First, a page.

As with all valuable endeavours, the product manager role in learning is difficult and takes a lot of hard work. I would suggest that it is no harder however than the equivalent role in entertainment, finance, retail or healthcare. It’s just different. I suspect that one cause for that difference is a lesser focus on the business understanding piece of the puzzle: the ability to understand business goals closely and converse about them with those who are responsible for their realisation is essential. Perhaps this has not been a historic strength of the profession.
There are signs, as well, that technology understanding has tended to focus on implementation and platform launch at the expense of organising technology components into a clear roadmap over a product lifecycle. The required knowledge is there in many of us but directed in a slightly different direction, perhaps. For my money, a product management mindset and approach will be helpful, even if the role itself is not adopted. There is a great deal of value in thinking and working like a product manager whether that is your job title or not.
In a sometimes introspective L&D arena, a common concern is that a product manager ‘from the outside’ will not understand learning design or learning theory, thus struggling to make an impact. Were I to be flippant, I might counter that this lack of facility has not hampered other industry veterans (your author was new to these ideas when starting this career chapter, in fact), so why lay this barrier in the path of this role? Being more constructive, I might also add that a good product manager is a professional specialist, able to apply their expertise across industry boundaries, learning the unique features of the new landscape and seeking guidance from sector specialists. This is what we expect of marketers, accountants, HR executives and erm, L&D folks. Voices from the outside have the added benefit of enriching the conversation.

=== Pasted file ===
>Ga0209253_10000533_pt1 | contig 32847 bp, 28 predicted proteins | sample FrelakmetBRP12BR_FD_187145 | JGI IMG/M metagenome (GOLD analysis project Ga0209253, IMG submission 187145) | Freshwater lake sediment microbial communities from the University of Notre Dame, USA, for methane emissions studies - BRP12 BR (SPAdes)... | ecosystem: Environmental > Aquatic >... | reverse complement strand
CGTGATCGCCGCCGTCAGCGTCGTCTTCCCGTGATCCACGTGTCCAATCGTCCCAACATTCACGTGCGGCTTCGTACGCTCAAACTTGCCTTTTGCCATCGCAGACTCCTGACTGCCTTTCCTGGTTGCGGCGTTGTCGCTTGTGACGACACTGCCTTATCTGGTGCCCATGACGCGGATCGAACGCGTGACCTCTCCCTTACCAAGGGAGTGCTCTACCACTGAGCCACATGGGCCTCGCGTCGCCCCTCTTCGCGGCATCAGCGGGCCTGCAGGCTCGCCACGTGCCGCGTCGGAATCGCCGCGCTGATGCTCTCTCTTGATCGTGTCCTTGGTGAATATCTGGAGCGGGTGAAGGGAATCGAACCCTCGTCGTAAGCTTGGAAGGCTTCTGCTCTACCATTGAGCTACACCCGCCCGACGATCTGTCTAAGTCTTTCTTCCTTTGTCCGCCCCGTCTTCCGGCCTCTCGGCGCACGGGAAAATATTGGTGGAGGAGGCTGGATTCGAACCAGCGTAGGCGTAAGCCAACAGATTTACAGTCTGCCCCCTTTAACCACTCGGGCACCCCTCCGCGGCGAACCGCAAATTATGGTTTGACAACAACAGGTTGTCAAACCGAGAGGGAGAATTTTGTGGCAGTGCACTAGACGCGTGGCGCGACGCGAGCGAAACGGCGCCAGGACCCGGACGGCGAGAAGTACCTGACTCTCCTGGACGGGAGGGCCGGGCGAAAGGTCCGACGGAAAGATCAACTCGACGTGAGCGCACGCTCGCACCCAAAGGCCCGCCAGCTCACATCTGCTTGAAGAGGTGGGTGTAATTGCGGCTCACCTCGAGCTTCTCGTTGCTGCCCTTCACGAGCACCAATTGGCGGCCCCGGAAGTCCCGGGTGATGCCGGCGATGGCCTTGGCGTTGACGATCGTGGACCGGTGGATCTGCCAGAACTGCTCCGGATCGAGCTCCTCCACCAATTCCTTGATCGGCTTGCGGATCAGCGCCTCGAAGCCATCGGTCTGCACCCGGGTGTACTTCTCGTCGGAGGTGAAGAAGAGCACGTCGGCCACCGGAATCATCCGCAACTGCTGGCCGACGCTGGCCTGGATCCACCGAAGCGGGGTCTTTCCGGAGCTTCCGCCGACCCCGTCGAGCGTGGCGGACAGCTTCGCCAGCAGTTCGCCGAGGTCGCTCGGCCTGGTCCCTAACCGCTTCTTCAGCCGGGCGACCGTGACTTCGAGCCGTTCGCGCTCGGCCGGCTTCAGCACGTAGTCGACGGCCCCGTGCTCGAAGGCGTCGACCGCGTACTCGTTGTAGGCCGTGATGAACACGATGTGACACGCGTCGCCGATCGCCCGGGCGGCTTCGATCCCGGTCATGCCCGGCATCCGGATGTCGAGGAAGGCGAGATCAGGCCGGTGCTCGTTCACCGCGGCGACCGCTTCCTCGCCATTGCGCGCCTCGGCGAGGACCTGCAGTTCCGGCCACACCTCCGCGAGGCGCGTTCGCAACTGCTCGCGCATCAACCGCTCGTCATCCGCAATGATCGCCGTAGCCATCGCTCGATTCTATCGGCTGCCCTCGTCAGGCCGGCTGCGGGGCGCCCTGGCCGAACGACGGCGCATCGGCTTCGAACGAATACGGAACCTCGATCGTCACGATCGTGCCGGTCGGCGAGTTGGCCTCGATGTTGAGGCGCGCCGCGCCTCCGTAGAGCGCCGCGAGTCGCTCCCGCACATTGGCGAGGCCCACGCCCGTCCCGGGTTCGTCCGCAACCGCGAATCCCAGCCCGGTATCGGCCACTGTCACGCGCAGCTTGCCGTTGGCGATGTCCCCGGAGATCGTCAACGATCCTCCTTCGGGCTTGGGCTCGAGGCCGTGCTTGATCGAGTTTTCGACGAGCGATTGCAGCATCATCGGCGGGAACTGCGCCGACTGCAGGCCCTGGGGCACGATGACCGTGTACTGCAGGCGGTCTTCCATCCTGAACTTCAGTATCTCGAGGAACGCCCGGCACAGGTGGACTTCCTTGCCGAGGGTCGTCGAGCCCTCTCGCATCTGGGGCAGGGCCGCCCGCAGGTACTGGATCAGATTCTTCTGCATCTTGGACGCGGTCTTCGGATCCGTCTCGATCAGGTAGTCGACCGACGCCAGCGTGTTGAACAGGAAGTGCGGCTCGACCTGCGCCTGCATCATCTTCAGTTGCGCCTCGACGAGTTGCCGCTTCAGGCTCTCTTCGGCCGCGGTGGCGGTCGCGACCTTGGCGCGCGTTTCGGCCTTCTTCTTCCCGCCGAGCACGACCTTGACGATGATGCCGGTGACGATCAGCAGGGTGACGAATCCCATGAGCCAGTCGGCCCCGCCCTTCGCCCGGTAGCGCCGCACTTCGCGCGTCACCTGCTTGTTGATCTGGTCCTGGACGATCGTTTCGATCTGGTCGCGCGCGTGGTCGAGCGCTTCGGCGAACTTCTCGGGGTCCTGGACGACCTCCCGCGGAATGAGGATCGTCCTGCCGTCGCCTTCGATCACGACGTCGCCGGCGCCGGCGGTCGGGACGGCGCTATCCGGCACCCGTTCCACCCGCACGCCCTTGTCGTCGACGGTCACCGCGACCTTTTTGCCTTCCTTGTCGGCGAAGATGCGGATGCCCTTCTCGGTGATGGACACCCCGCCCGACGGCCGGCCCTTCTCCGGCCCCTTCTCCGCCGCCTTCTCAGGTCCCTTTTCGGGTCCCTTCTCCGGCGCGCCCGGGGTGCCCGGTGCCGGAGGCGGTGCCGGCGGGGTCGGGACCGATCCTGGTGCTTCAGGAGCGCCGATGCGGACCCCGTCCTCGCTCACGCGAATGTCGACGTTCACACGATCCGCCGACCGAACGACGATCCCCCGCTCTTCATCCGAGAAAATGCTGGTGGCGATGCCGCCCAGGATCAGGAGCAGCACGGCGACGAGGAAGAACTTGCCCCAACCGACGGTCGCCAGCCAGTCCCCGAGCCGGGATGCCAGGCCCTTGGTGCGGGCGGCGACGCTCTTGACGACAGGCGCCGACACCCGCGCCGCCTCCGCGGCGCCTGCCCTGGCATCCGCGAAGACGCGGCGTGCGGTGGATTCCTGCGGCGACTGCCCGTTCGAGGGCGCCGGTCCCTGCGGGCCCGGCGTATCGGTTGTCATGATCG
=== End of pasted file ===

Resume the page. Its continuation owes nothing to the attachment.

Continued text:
One final observation to add (to which I may return in a further post), is that product managers seem to be more prevalent on the vendor side of the digital L&D equation. Learning technology providers look to be further ahead, in this respect, than the clients they service, by and large. This is my wholly unscientific observation and I would like to hear what others think. My hypothesis is that they have a clearer view of product value through revenue generated than their client side contemporaries. Sales is only one metric, of course. Many other measures of commercial value are needed to describe learning product success: customer numbers, order values, customer retention and margin are also sharp and give good direction. Business impact and performance are tougher product value nuts to crack, but such is our task – client and vendors alike. This is our challenge and I believe that the mindset of digital product management, if not the presence of the role itself, can play a vital part in the development of the industry.
I am biased, but I don’t see many other definitions of product value as powerful as ours. Product value in the learning world can change people for the better – it is on another level to many, if not most, other industries. How far do you think product management has come in our world?